Auto bailout, energy hot topics in presidential debate
Photo credit: Bloomberg
President Barack Obama and Republican challenger Mitt Romney for several months have been separately discussing the benefits and liabilities of the auto bailout, but on Tuesday night they got to argue about it face-to-face.
And with the bailout being a key issue in swing states Ohio and Michigan, it took about a minute into the town hall debate for President Obama to go on the attack when asked by a college student about unemployment.
"No. 1, I want to build manufacturing jobs in this country again. Now when Gov. Romney said we should let Detroit go bankrupt, I said we're going to bet on American workers and the American auto industry and it's come surging back," Obama said.
The president also didn't take long to bring up his energy position.
"We've got to make sure we're building the energy source of the future, not just thinking about next year, but ten years from now, 20 years from now," he said. "That's why we've invested in solar and wind and biofuels, energy efficient cars."
The Obama administration has invested $5 billion in electric cars for loans and grants to car and battery producers, charging stations, and $7,500 tax credits to car buyers. Recipients include Nissan Motor Co., Fisker Automotive Inc., Tesla Motors Corp, and A123 Systems Inc., the battery maker that filed for Chapter 11 bankruptcy Tuesday several hours before the debate.
Republicans have criticized Obama for using taxpayer money on troubled companies such as Fisker and A123. As a result, the A123 bankruptcy made national headlines for much of the day on Tuesday.
In his response on the bailout question, Romney defended his 2008 New York Times editorial entitled "Let Detroit Go Bankrupt," and said the president actually took his advice to let Detroit go bankrupt.
"He said that I said we should take Detroit bankrupt. And that's right," Romney said. "My plan was to have the company go through bankruptcy...and come out stronger. And I know he keeps saying, you want to take Detroit bankrupt. Well, the president took Detroit bankrupt. You took General Motors bankrupt. You took Chrysler bankrupt.
"So when you say that I wanted to take the auto industry bankrupt, you actually did. And I think it's important to know that that was a process that was necessary to get those companies back on their feet, so they could start hiring more people. That was precisely what I recommended and ultimately what happened."
Obama said Romney's suggestion was different than what he did.
"He wanted to take them into bankruptcy without providing them any way to stay open. And we would have lost a million jobs. And that -- don't take my word for it, take the executives at GM and Chrysler, some of whom are Republicans, may even support Governor Romney. But they'll tell you his prescription wasn't going to work," he said.
Romney muttered "that Detroit answer" under his breath twice before the candidates were moved onto the next question: should lowering gas prices be the Energy Department's job?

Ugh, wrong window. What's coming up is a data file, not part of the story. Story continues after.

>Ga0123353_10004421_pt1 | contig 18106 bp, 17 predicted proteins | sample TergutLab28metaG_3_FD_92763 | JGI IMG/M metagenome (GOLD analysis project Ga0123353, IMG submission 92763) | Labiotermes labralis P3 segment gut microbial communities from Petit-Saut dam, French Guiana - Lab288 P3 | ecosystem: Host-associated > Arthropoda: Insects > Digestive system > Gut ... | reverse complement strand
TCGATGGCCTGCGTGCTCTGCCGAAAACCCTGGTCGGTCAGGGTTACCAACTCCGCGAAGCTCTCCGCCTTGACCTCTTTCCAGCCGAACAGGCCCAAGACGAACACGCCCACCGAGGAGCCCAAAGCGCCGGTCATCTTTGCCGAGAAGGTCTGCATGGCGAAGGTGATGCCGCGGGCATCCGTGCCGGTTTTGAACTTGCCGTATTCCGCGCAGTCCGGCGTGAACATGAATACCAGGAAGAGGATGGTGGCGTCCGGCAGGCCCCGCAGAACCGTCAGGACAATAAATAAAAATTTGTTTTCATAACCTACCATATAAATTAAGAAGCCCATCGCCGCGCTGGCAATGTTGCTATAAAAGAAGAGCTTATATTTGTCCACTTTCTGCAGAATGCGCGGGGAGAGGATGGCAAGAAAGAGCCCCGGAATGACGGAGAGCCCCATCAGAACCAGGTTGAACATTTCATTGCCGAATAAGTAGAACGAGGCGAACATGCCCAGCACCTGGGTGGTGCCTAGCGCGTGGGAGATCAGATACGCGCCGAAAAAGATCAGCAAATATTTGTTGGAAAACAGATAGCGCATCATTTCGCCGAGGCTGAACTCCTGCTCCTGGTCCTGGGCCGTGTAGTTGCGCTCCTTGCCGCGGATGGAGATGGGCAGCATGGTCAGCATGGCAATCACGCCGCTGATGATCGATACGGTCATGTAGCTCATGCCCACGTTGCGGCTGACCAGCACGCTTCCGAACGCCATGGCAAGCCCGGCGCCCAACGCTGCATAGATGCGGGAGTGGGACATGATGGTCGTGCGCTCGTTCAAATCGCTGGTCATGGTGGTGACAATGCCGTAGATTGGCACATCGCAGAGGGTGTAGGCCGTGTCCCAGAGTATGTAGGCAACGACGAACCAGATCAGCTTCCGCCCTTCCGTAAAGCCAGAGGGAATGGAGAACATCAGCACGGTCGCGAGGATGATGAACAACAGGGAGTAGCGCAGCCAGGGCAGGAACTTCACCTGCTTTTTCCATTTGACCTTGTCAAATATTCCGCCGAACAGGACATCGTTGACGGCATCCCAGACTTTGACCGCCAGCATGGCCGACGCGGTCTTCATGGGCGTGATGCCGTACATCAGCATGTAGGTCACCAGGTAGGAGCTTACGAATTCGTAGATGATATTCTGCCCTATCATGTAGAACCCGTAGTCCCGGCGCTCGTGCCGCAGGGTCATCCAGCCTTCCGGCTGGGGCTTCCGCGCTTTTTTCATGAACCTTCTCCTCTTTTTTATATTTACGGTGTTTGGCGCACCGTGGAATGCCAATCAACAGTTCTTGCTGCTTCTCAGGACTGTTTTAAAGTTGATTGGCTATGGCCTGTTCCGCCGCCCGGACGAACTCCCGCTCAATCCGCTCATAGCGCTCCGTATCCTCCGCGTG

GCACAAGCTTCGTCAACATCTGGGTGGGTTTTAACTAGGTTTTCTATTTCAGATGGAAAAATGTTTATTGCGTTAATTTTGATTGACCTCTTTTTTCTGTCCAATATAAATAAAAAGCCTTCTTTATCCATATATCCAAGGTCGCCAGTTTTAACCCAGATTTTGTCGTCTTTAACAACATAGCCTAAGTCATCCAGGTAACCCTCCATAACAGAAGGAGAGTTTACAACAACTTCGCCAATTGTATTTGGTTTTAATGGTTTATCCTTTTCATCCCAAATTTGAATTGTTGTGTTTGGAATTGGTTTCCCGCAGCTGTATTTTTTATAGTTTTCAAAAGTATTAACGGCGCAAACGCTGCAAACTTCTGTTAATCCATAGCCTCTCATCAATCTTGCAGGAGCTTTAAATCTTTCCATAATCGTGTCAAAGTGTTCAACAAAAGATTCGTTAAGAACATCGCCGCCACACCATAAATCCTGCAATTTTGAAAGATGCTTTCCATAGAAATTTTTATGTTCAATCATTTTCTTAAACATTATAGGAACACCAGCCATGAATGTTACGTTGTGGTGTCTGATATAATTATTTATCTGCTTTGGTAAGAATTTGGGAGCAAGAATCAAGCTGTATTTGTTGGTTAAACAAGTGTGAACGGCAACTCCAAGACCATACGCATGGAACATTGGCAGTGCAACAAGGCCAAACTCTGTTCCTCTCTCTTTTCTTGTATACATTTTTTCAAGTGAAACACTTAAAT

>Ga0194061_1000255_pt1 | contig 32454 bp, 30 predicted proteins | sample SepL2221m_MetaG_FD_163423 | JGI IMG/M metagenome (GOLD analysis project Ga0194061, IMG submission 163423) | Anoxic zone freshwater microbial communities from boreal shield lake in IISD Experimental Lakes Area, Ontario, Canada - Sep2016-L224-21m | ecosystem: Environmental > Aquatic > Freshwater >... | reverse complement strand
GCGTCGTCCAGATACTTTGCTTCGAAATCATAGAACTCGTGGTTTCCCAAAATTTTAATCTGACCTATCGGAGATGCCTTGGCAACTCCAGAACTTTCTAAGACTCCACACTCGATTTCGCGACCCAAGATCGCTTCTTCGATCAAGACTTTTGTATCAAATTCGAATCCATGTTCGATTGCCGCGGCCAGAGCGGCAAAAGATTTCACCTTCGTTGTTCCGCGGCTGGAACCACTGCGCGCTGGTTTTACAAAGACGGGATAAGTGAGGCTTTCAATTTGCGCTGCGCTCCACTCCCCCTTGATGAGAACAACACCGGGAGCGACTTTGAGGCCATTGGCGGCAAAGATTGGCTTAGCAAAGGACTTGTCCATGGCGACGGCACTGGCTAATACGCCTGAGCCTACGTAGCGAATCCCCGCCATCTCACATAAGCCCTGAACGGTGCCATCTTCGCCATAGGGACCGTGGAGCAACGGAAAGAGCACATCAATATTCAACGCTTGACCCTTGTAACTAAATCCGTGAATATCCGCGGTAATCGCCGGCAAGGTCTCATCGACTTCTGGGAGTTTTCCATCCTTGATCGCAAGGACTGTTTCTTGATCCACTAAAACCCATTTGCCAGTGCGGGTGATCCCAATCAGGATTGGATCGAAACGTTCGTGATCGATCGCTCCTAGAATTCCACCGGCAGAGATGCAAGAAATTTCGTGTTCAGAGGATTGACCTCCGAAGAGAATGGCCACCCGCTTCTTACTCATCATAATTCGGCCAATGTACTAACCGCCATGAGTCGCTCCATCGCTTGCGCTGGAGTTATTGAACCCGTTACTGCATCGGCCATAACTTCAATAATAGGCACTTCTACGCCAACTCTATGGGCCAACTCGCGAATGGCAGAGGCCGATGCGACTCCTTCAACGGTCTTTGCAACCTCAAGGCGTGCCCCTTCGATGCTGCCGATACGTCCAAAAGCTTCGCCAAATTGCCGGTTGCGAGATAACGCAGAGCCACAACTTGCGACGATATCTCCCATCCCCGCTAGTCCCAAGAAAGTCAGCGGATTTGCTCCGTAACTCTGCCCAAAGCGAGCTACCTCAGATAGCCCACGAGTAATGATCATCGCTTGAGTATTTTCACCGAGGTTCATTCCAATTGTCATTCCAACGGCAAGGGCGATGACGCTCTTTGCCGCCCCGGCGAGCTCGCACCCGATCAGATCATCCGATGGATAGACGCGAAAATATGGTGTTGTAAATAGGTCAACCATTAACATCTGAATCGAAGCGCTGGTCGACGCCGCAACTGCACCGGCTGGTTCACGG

Obama made the point several times about the importance of the nation controlling its own energy.
The president said under his administration, oil production has increased to the highest levels in 16 years, natural gas production is the highest it's been in decades, and there have been increases in coal production and coal employment.
"But what I've also said is we can't just produce traditional source of energy. We've also got to look to the future," Obama said. "That's why we doubled fuel efficiency standards on cars. That means that in the middle of the next decade, any car you buy, you're going to end up going twice as far on a gallon of gas."
"And the proof is our oil imports are down to the lowest levels in 20 years. Oil production is up, natural gas production is up, and, most importantly, we're also starting to build cars that are more efficient," Obama said. "And that's creating jobs. That means those cars can be exported, 'cause that's the demand around the world, and it also means that it'll save money in your pocketbook."
Romney challenged Obama on where oil is being produced in the U.S.
"And the president's right in terms of the additional oil production, but none of it came on federal land. As a matter of fact, oil production is down 14 percent this year on federal land, and gas production was down 9 percent. Why? Because the president cut in half the number of licenses and permits for drilling on federal lands, and in federal waters.
"So where'd the increase come from? Well a lot of it came from the Bakken Range in North Dakota. What was his participation there? The administration brought a criminal action against the people drilling up there for oil, this massive new resource we have. And what was the cost? 20 or 25 birds were killed and brought out a migratory bird act to go after them on a criminal basis."
When pressed on the increase in gas prices, Obama said gas prices were around $1.80 when he took office because the economy was on the verge of collapse as a consequence of some of the same policies Romney is now promoting.
"So, it's conceivable that Gov. Romney could bring down gas prices because with his policies, we might be back in that same mess," Obama said.
Romney also criticized Obama for blocking the Keystone oil pipeline.